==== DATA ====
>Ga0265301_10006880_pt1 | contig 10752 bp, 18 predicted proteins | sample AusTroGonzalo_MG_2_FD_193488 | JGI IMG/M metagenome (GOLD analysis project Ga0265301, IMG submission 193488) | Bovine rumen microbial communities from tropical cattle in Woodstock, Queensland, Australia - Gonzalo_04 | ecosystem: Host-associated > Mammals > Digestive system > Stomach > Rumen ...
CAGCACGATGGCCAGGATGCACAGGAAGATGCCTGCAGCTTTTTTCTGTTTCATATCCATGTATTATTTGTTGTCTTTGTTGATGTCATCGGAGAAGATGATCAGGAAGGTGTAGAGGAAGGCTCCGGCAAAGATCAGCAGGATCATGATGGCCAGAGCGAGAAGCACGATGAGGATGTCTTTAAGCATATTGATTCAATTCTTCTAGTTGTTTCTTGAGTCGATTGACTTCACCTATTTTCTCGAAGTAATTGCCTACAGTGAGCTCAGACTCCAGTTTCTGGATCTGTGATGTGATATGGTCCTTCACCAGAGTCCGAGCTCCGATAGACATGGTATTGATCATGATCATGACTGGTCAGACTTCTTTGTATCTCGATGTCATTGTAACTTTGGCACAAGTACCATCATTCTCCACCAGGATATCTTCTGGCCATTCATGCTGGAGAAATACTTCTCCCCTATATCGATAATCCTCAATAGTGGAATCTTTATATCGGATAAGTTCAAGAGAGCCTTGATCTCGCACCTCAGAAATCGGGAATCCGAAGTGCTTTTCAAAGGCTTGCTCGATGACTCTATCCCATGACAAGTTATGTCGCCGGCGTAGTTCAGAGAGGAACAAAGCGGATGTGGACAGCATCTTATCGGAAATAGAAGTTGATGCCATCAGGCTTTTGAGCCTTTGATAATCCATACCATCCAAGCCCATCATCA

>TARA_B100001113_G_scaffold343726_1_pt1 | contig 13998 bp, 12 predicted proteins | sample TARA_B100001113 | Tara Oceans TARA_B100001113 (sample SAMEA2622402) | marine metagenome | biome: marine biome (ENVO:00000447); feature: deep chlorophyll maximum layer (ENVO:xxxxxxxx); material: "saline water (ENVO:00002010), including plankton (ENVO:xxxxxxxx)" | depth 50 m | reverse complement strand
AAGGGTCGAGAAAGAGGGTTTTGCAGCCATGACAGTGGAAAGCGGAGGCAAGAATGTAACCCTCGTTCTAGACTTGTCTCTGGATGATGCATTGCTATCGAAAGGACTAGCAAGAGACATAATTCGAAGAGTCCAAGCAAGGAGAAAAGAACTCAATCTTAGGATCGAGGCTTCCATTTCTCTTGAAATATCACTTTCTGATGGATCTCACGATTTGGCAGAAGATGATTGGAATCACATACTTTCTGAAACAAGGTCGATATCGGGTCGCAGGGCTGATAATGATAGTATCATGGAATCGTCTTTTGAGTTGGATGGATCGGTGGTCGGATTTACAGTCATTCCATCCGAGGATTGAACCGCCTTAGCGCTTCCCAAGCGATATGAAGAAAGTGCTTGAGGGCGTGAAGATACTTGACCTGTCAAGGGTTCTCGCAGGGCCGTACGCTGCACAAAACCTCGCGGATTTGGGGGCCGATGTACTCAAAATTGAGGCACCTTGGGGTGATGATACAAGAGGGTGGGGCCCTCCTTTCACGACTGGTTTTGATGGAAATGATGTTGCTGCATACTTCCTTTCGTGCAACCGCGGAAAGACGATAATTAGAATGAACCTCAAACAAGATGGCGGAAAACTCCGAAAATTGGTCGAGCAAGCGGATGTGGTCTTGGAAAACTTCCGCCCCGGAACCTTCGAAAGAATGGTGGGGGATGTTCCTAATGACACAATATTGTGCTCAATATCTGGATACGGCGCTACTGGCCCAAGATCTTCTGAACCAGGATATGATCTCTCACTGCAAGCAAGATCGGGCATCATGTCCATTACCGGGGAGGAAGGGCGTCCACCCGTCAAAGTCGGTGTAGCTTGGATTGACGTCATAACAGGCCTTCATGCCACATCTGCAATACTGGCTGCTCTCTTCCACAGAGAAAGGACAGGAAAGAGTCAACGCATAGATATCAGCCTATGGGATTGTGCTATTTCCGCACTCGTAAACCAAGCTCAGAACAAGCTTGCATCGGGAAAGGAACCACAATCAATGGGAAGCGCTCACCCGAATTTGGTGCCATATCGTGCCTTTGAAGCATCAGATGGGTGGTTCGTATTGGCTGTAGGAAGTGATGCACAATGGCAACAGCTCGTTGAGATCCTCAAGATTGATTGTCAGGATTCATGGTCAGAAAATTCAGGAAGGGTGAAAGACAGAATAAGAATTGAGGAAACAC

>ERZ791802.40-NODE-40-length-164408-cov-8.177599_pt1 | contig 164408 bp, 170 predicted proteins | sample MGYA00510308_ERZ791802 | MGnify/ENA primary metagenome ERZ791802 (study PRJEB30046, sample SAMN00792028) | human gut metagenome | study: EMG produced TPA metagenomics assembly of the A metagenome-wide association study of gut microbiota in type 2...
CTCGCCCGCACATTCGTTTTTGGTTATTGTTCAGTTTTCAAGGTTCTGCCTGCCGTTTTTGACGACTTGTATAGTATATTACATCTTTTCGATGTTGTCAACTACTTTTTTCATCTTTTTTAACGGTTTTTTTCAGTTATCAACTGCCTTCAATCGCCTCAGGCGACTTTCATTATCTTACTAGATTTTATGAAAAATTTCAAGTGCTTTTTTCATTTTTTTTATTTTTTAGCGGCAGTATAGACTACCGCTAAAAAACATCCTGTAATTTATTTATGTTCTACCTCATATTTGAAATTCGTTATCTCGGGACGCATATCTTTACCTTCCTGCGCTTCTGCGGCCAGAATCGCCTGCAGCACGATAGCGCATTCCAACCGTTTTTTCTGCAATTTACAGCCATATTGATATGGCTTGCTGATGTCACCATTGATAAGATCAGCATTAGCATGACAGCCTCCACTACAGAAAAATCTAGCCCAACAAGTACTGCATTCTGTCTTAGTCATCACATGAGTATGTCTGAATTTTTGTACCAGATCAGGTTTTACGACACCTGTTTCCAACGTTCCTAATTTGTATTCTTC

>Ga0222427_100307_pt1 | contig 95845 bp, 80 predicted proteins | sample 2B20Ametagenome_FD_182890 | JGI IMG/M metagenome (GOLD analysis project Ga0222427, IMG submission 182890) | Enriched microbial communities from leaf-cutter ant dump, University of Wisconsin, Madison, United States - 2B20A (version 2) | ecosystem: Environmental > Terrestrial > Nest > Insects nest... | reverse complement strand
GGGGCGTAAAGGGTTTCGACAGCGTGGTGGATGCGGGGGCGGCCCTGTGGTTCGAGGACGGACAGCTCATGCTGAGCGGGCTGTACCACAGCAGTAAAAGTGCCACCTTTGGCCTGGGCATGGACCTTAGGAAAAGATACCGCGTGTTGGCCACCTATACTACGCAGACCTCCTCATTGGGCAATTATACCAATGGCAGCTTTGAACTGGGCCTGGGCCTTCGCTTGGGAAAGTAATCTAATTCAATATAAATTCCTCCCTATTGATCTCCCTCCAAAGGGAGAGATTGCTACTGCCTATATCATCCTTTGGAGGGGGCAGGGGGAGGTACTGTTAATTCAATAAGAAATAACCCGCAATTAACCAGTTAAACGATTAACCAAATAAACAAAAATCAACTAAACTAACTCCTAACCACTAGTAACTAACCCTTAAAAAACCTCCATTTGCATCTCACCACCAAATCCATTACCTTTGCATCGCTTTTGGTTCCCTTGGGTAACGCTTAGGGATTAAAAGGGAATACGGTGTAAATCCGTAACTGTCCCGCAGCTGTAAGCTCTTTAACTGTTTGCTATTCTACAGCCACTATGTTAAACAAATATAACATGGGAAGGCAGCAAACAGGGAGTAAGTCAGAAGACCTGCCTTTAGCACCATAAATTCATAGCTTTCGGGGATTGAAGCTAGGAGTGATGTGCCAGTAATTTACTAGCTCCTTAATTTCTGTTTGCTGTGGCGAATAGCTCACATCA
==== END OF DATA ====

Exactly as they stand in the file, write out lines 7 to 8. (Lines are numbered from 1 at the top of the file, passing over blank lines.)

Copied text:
>Ga0222427_100307_pt1 | contig 95845 bp, 80 predicted proteins | sample 2B20Ametagenome_FD_182890 | JGI IMG/M metagenome (GOLD analysis project Ga0222427, IMG submission 182890) | Enriched microbial communities from leaf-cutter ant dump, University of Wisconsin, Madison, United States - 2B20A (version 2) | ecosystem: Environmental > Terrestrial > Nest > Insects nest... | reverse complement strand
GGGGCGTAAAGGGTTTCGACAGCGTGGTGGATGCGGGGGCGGCCCTGTGGTTCGAGGACGGACAGCTCATGCTGAGCGGGCTGTACCACAGCAGTAAAAGTGCCACCTTTGGCCTGGGCATGGACCTTAGGAAAAGATACCGCGTGTTGGCCACCTATACTACGCAGACCTCCTCATTGGGCAATTATACCAATGGCAGCTTTGAACTGGGCCTGGGCCTTCGCTTGGGAAAGTAATCTAATTCAATATAAATTCCTCCCTATTGATCTCCCTCCAAAGGGAGAGATTGCTACTGCCTATATCATCCTTTGGAGGGGGCAGGGGGAGGTACTGTTAATTCAATAAGAAATAACCCGCAATTAACCAGTTAAACGATTAACCAAATAAACAAAAATCAACTAAACTAACTCCTAACCACTAGTAACTAACCCTTAAAAAACCTCCATTTGCATCTCACCACCAAATCCATTACCTTTGCATCGCTTTTGGTTCCCTTGGGTAACGCTTAGGGATTAAAAGGGAATACGGTGTAAATCCGTAACTGTCCCGCAGCTGTAAGCTCTTTAACTGTTTGCTATTCTACAGCCACTATGTTAAACAAATATAACATGGGAAGGCAGCAAACAGGGAGTAAGTCAGAAGACCTGCCTTTAGCACCATAAATTCATAGCTTTCGGGGATTGAAGCTAGGAGTGATGTGCCAGTAATTTACTAGCTCCTTAATTTCTGTTTGCTGTGGCGAATAGCTCACATCA